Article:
He explained that since the tours do not go into  Smith, many students on campus have little to no knowledge about the building. 

Calitri added to this point, saying, “A main reason to do this play was to get people in the arts center, getting people to be more aware of the Smith Arts Center and take a peek into the building to see what’s going on.”

With sold out shows throughout the first weekend, it is easy to say that Something Rotten has been a major success. Students, faculty, and families will hopefully become aware of the Smith Center’s mission and dedication to their work and talent. 

Although much strenuous work has been put in to create Something Rotten!‘s final product, the cast and crew have made it a success and, therefore, believe it was all worth it. 

Hundreds of costumes were made for this PC production.
photo courtesy of Daniel Jameson ’21

Building Successful Careers and Good Character: Adam Posner Inspires PC Students at Leadership Conference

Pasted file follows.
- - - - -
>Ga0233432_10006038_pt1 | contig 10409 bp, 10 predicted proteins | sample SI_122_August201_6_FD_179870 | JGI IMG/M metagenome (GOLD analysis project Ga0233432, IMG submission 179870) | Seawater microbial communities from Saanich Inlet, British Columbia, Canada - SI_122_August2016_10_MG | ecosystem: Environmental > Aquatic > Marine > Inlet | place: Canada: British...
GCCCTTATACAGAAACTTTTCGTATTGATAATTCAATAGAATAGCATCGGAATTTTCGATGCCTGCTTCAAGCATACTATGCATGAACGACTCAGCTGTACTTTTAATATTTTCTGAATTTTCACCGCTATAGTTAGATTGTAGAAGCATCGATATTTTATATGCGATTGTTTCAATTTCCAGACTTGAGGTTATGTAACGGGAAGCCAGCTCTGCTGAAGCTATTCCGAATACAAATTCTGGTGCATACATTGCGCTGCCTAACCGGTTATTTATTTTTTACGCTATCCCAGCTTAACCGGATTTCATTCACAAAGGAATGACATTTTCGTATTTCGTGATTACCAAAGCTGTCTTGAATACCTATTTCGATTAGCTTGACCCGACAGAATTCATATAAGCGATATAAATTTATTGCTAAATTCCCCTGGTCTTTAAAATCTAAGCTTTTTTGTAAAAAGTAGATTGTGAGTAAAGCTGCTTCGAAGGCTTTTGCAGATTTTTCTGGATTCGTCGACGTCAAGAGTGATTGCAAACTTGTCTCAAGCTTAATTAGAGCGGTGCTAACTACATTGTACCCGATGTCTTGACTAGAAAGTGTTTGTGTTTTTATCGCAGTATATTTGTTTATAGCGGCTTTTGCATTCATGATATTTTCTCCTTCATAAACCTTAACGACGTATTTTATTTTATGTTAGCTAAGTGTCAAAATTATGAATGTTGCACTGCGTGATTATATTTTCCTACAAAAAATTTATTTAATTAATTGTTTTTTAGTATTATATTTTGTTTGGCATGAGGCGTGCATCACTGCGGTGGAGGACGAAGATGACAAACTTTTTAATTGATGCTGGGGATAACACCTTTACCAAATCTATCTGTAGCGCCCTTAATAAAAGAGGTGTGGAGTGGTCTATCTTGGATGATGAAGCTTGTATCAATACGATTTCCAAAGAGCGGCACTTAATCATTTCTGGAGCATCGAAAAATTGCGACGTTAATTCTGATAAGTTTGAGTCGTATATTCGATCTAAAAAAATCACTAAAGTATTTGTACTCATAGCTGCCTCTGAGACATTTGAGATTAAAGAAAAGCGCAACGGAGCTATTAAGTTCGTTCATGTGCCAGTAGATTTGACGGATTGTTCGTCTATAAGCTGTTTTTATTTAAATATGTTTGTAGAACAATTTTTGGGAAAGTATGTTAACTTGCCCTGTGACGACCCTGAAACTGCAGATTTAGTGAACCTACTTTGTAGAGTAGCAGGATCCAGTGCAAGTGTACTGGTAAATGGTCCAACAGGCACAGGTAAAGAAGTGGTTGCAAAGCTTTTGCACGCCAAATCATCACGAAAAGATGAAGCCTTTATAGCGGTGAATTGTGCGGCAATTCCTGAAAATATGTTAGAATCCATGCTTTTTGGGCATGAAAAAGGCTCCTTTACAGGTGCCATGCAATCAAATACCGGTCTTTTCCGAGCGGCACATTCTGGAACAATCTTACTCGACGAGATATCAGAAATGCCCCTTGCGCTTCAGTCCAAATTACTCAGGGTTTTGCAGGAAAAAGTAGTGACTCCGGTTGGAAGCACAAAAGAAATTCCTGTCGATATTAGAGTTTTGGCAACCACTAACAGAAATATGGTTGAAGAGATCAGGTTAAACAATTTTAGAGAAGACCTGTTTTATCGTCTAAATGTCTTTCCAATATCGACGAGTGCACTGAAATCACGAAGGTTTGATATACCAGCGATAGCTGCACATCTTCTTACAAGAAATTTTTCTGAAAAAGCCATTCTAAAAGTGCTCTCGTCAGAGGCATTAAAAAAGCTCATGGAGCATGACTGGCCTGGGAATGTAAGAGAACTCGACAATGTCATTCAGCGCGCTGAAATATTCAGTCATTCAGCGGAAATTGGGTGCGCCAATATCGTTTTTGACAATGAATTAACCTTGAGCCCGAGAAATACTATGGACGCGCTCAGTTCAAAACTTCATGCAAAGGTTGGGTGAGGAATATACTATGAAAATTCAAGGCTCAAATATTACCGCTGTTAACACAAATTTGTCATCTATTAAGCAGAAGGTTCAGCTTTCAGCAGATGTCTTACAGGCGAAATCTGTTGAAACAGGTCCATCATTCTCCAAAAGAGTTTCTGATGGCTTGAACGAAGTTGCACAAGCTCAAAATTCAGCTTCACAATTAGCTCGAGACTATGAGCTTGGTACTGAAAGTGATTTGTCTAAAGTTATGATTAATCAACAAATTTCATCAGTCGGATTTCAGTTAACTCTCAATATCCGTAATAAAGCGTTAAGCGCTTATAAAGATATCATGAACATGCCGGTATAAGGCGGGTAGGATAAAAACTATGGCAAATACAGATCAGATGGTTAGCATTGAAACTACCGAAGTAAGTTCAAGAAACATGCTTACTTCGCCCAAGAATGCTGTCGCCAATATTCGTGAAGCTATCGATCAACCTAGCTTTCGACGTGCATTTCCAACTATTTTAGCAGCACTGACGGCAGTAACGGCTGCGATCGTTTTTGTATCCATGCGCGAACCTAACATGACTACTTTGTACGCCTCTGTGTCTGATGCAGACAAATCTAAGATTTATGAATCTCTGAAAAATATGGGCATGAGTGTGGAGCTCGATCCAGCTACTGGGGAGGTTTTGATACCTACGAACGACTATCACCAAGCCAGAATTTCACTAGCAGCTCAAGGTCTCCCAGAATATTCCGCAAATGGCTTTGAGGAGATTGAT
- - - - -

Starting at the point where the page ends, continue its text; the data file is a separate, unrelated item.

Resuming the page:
by The Cowl Editor on November 7, 2019


by Peter Mazzella ’22

News Staff

On Saturday, November 2, Providence College welcomed a very decorated speaker, Andy Posner, to speak about personal branding, beliefs and achieving goals at the Rhode Island Conference on Values-Based Leadership. Posner founded the Capital Good Fund, which is a certified non-profit that helps fight poverty. By providing financial assistance to low income families, he has helped change the lives of thousands of people.

One thing that distinguishes Posner’s financial assistance program from other programs is that his work is done right here in the Providence area. He has been featured in Providence Business News, Providence Phoenix, The Bank of Boston’s Federal Reserve, and countless other sources. 

After receiving his masters from Brown University, he realized the problems low income families were facing in the Rhode Island area. This influenced his decision to enter the microfinance field and start the Capital Good Fund.

Upon his graduation from Brown, the economy was in shambles. The Financial Crisis of 2008 hit and  devastated low income families. Posner took action and risked his own savings to lend money to those who had been affected by the crisis.

By not only providing financial assistance but also personal coaching along with his team, Posner has turned many lives around for the better and worked hard to expand his organization.